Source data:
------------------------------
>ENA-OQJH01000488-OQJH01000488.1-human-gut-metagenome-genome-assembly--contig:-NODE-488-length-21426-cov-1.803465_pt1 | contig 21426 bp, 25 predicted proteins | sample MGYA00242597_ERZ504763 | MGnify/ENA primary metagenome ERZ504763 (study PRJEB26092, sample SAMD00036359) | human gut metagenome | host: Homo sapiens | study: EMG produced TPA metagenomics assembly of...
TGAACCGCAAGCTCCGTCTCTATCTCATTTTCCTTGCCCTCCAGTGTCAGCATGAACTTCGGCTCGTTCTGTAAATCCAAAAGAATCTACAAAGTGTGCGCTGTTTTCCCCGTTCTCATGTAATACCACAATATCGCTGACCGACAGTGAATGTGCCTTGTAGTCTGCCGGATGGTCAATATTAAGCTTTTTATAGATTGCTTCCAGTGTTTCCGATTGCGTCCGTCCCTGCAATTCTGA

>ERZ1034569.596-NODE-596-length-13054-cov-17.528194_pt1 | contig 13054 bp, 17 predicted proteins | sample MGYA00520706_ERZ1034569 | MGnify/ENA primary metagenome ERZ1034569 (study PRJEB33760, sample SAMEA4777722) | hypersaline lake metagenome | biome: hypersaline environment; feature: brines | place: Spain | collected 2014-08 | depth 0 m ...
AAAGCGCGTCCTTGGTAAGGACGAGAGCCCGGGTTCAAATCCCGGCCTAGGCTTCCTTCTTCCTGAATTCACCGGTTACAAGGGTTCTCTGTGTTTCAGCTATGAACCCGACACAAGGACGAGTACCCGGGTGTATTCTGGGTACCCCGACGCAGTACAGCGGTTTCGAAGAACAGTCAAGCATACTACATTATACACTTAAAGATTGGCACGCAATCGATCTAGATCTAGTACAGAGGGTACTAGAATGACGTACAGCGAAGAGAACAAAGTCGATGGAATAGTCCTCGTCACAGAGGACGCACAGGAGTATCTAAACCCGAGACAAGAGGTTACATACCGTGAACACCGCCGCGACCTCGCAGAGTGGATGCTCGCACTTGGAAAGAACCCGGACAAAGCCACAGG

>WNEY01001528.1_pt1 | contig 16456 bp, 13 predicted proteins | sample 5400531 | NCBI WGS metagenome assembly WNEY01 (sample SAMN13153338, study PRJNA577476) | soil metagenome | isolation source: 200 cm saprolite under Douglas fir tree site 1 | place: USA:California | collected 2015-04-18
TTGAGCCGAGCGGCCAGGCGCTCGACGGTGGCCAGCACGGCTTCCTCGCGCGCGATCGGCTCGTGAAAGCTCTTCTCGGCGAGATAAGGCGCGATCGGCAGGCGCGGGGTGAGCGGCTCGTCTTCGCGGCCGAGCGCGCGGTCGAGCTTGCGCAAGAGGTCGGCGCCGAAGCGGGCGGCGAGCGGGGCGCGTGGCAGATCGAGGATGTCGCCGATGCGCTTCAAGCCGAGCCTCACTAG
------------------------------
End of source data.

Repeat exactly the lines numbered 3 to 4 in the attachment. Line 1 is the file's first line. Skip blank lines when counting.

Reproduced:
>ERZ1034569.596-NODE-596-length-13054-cov-17.528194_pt1 | contig 13054 bp, 17 predicted proteins | sample MGYA00520706_ERZ1034569 | MGnify/ENA primary metagenome ERZ1034569 (study PRJEB33760, sample SAMEA4777722) | hypersaline lake metagenome | biome: hypersaline environment; feature: brines | place: Spain | collected 2014-08 | depth 0 m ...
AAAGCGCGTCCTTGGTAAGGACGAGAGCCCGGGTTCAAATCCCGGCCTAGGCTTCCTTCTTCCTGAATTCACCGGTTACAAGGGTTCTCTGTGTTTCAGCTATGAACCCGACACAAGGACGAGTACCCGGGTGTATTCTGGGTACCCCGACGCAGTACAGCGGTTTCGAAGAACAGTCAAGCATACTACATTATACACTTAAAGATTGGCACGCAATCGATCTAGATCTAGTACAGAGGGTACTAGAATGACGTACAGCGAAGAGAACAAAGTCGATGGAATAGTCCTCGTCACAGAGGACGCACAGGAGTATCTAAACCCGAGACAAGAGGTTACATACCGTGAACACCGCCGCGACCTCGCAGAGTGGATGCTCGCACTTGGAAAGAACCCGGACAAAGCCACAGG